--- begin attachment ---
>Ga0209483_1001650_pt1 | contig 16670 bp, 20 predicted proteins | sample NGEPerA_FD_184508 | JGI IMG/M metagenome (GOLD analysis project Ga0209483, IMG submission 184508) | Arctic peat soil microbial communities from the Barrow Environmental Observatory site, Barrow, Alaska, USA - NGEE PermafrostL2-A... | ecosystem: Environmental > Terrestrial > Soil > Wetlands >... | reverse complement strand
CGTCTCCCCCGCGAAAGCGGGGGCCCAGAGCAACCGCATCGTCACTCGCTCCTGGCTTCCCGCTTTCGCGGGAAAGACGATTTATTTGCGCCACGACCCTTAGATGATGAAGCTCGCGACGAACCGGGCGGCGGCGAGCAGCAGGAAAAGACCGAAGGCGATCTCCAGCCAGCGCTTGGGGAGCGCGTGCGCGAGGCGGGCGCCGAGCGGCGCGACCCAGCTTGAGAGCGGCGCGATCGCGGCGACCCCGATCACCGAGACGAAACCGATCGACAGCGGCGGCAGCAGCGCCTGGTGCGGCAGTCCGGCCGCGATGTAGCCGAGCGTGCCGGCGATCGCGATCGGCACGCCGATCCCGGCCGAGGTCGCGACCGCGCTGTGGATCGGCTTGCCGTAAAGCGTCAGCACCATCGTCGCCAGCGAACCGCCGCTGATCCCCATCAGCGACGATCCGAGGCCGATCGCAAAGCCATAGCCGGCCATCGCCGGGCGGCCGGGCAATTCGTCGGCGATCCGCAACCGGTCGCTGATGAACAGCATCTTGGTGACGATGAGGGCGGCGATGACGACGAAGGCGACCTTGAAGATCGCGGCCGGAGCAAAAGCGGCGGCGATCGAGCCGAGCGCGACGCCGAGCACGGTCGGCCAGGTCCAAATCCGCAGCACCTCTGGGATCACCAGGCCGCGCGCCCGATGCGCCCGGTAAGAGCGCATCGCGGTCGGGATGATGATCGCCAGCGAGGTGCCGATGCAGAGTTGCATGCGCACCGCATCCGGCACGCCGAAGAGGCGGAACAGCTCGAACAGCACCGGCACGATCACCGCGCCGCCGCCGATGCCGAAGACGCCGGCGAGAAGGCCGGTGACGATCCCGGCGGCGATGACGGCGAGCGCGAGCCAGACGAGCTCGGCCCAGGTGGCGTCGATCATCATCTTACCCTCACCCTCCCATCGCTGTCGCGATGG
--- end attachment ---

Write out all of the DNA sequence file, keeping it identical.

>Ga0209483_1001650_pt1 | contig 16670 bp, 20 predicted proteins | sample NGEPerA_FD_184508 | JGI IMG/M metagenome (GOLD analysis project Ga0209483, IMG submission 184508) | Arctic peat soil microbial communities from the Barrow Environmental Observatory site, Barrow, Alaska, USA - NGEE PermafrostL2-A... | ecosystem: Environmental > Terrestrial > Soil > Wetlands >... | reverse complement strand
CGTCTCCCCCGCGAAAGCGGGGGCCCAGAGCAACCGCATCGTCACTCGCTCCTGGCTTCCCGCTTTCGCGGGAAAGACGATTTATTTGCGCCACGACCCTTAGATGATGAAGCTCGCGACGAACCGGGCGGCGGCGAGCAGCAGGAAAAGACCGAAGGCGATCTCCAGCCAGCGCTTGGGGAGCGCGTGCGCGAGGCGGGCGCCGAGCGGCGCGACCCAGCTTGAGAGCGGCGCGATCGCGGCGACCCCGATCACCGAGACGAAACCGATCGACAGCGGCGGCAGCAGCGCCTGGTGCGGCAGTCCGGCCGCGATGTAGCCGAGCGTGCCGGCGATCGCGATCGGCACGCCGATCCCGGCCGAGGTCGCGACCGCGCTGTGGATCGGCTTGCCGTAAAGCGTCAGCACCATCGTCGCCAGCGAACCGCCGCTGATCCCCATCAGCGACGATCCGAGGCCGATCGCAAAGCCATAGCCGGCCATCGCCGGGCGGCCGGGCAATTCGTCGGCGATCCGCAACCGGTCGCTGATGAACAGCATCTTGGTGACGATGAGGGCGGCGATGACGACGAAGGCGACCTTGAAGATCGCGGCCGGAGCAAAAGCGGCGGCGATCGAGCCGAGCGCGACGCCGAGCACGGTCGGCCAGGTCCAAATCCGCAGCACCTCTGGGATCACCAGGCCGCGCGCCCGATGCGCCCGGTAAGAGCGCATCGCGGTCGGGATGATGATCGCCAGCGAGGTGCCGATGCAGAGTTGCATGCGCACCGCATCCGGCACGCCGAAGAGGCGGAACAGCTCGAACAGCACCGGCACGATCACCGCGCCGCCGCCGATGCCGAAGACGCCGGCGAGAAGGCCGGTGACGATCCCGGCGGCGATGACGGCGAGCGCGAGCCAGACGAGCTCGGCCCAGGTGGCGTCGATCATCATCTTACCCTCACCCTCCCATCGCTGTCGCGATGG